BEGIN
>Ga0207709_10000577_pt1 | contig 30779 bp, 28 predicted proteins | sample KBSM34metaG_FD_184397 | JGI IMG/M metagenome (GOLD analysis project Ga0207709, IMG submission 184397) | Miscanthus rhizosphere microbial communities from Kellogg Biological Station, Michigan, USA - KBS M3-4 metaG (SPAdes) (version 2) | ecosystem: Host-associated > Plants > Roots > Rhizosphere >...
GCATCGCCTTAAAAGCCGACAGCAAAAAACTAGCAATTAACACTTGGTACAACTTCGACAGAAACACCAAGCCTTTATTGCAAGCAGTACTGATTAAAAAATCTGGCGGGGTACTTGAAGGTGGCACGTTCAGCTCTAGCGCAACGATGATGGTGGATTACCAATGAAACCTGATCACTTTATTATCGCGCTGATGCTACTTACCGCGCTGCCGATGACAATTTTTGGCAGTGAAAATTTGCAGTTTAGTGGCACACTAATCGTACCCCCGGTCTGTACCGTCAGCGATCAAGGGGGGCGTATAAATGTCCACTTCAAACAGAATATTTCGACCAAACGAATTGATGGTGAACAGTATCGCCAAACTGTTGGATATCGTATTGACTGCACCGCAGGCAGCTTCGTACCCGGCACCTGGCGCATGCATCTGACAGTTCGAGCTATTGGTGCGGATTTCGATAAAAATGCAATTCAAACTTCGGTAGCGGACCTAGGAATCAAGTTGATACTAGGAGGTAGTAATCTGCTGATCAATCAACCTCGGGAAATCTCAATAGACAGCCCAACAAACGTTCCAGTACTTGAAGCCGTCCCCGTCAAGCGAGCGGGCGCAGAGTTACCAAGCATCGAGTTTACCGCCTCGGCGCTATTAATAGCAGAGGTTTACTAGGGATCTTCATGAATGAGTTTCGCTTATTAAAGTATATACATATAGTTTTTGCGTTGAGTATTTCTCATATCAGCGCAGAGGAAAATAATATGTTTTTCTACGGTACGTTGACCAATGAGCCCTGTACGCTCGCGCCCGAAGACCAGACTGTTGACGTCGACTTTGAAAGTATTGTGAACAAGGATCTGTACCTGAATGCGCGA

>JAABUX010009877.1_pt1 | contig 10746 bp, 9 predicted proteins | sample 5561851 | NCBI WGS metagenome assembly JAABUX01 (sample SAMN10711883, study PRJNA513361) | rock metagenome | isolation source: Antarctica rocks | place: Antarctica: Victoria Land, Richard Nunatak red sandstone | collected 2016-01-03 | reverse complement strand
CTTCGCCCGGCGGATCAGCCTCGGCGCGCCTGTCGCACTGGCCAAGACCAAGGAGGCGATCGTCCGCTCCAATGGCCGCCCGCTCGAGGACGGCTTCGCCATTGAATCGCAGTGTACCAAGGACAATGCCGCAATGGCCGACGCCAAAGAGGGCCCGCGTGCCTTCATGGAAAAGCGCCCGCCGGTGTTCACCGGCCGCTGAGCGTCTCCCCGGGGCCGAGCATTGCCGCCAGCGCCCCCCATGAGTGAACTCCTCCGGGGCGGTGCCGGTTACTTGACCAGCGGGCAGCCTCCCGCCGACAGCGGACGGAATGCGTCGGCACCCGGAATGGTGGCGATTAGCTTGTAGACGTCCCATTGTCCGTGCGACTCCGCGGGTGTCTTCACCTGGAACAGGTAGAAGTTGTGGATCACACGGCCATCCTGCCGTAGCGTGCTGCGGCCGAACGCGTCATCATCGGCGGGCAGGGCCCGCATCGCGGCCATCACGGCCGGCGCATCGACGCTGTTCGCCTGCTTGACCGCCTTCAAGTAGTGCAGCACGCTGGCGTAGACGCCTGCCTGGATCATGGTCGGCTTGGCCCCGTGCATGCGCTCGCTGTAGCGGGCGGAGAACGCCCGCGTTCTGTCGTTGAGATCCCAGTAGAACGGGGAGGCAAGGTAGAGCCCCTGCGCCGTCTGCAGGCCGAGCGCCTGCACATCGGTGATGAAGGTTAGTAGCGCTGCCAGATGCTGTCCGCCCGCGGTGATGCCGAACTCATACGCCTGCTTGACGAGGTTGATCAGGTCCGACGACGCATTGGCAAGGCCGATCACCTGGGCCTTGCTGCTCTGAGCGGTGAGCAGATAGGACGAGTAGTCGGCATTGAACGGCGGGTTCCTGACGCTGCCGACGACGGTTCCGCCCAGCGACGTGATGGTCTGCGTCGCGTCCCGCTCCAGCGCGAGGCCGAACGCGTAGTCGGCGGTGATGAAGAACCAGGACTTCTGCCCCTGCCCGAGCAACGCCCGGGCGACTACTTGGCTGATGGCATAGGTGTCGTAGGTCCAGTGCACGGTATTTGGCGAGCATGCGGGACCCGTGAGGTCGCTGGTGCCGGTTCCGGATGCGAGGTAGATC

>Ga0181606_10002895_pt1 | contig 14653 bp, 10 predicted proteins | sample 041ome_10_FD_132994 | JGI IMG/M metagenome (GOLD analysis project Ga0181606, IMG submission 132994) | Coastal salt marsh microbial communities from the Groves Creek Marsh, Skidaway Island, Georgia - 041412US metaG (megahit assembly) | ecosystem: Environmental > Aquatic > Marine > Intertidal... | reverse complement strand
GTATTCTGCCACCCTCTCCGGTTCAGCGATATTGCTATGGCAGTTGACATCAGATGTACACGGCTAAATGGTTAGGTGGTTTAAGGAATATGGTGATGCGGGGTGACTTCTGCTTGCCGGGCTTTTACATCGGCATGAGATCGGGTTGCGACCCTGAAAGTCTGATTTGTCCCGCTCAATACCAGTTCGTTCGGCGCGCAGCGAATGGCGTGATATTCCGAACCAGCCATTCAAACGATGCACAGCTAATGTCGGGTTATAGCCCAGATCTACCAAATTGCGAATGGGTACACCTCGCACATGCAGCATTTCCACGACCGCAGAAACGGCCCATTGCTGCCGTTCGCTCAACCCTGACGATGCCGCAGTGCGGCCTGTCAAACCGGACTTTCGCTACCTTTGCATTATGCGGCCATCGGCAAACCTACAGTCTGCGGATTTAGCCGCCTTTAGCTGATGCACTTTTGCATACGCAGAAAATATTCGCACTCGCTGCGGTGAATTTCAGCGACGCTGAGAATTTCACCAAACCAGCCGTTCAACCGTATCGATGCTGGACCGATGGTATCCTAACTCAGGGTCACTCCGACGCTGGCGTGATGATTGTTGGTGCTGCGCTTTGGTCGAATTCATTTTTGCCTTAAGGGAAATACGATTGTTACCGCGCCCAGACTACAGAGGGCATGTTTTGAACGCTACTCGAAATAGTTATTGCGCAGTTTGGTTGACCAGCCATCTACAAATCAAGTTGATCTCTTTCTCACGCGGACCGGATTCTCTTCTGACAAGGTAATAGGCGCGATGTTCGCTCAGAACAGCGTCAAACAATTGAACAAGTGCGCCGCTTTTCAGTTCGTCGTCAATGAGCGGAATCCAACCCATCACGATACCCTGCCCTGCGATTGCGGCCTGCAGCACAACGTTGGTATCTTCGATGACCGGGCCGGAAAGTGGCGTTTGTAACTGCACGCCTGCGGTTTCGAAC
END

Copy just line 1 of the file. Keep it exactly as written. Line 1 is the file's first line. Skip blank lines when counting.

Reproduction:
>Ga0207709_10000577_pt1 | contig 30779 bp, 28 predicted proteins | sample KBSM34metaG_FD_184397 | JGI IMG/M metagenome (GOLD analysis project Ga0207709, IMG submission 184397) | Miscanthus rhizosphere microbial communities from Kellogg Biological Station, Michigan, USA - KBS M3-4 metaG (SPAdes) (version 2) | ecosystem: Host-associated > Plants > Roots > Rhizosphere >...